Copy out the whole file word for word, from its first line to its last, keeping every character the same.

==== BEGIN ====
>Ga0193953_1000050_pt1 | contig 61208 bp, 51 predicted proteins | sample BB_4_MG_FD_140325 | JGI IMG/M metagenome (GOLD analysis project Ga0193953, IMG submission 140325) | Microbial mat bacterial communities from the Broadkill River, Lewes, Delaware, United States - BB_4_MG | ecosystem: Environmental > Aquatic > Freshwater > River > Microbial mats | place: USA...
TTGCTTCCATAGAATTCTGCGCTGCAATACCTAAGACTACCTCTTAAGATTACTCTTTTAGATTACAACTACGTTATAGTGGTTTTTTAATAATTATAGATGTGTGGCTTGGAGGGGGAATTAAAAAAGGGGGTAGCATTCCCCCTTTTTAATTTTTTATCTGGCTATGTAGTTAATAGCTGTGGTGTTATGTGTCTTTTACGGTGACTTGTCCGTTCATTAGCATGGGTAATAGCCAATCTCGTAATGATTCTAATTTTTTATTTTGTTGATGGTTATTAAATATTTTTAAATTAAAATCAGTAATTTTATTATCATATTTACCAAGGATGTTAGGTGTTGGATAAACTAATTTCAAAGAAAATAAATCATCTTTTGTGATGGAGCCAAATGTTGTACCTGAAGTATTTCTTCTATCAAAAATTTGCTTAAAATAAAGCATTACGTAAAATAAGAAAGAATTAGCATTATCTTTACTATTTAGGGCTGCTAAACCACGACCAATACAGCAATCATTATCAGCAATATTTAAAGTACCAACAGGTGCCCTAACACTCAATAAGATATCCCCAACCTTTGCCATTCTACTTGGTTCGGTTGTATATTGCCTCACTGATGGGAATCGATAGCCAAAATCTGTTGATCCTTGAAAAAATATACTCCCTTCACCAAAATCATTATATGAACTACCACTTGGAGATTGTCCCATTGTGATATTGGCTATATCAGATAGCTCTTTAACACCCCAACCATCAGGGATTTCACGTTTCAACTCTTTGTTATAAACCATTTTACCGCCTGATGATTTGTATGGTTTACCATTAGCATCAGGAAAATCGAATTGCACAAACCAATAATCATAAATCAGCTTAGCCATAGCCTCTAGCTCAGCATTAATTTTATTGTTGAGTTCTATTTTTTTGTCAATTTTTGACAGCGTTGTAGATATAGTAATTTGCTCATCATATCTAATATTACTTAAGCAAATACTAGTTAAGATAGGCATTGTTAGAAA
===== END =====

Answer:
>Ga0193953_1000050_pt1 | contig 61208 bp, 51 predicted proteins | sample BB_4_MG_FD_140325 | JGI IMG/M metagenome (GOLD analysis project Ga0193953, IMG submission 140325) | Microbial mat bacterial communities from the Broadkill River, Lewes, Delaware, United States - BB_4_MG | ecosystem: Environmental > Aquatic > Freshwater > River > Microbial mats | place: USA...
TTGCTTCCATAGAATTCTGCGCTGCAATACCTAAGACTACCTCTTAAGATTACTCTTTTAGATTACAACTACGTTATAGTGGTTTTTTAATAATTATAGATGTGTGGCTTGGAGGGGGAATTAAAAAAGGGGGTAGCATTCCCCCTTTTTAATTTTTTATCTGGCTATGTAGTTAATAGCTGTGGTGTTATGTGTCTTTTACGGTGACTTGTCCGTTCATTAGCATGGGTAATAGCCAATCTCGTAATGATTCTAATTTTTTATTTTGTTGATGGTTATTAAATATTTTTAAATTAAAATCAGTAATTTTATTATCATATTTACCAAGGATGTTAGGTGTTGGATAAACTAATTTCAAAGAAAATAAATCATCTTTTGTGATGGAGCCAAATGTTGTACCTGAAGTATTTCTTCTATCAAAAATTTGCTTAAAATAAAGCATTACGTAAAATAAGAAAGAATTAGCATTATCTTTACTATTTAGGGCTGCTAAACCACGACCAATACAGCAATCATTATCAGCAATATTTAAAGTACCAACAGGTGCCCTAACACTCAATAAGATATCCCCAACCTTTGCCATTCTACTTGGTTCGGTTGTATATTGCCTCACTGATGGGAATCGATAGCCAAAATCTGTTGATCCTTGAAAAAATATACTCCCTTCACCAAAATCATTATATGAACTACCACTTGGAGATTGTCCCATTGTGATATTGGCTATATCAGATAGCTCTTTAACACCCCAACCATCAGGGATTTCACGTTTCAACTCTTTGTTATAAACCATTTTACCGCCTGATGATTTGTATGGTTTACCATTAGCATCAGGAAAATCGAATTGCACAAACCAATAATCATAAATCAGCTTAGCCATAGCCTCTAGCTCAGCATTAATTTTATTGTTGAGTTCTATTTTTTTGTCAATTTTTGACAGCGTTGTAGATATAGTAATTTGCTCATCATATCTAATATTACTTAAGCAAATACTAGTTAAGATAGGCATTGTTAGAAA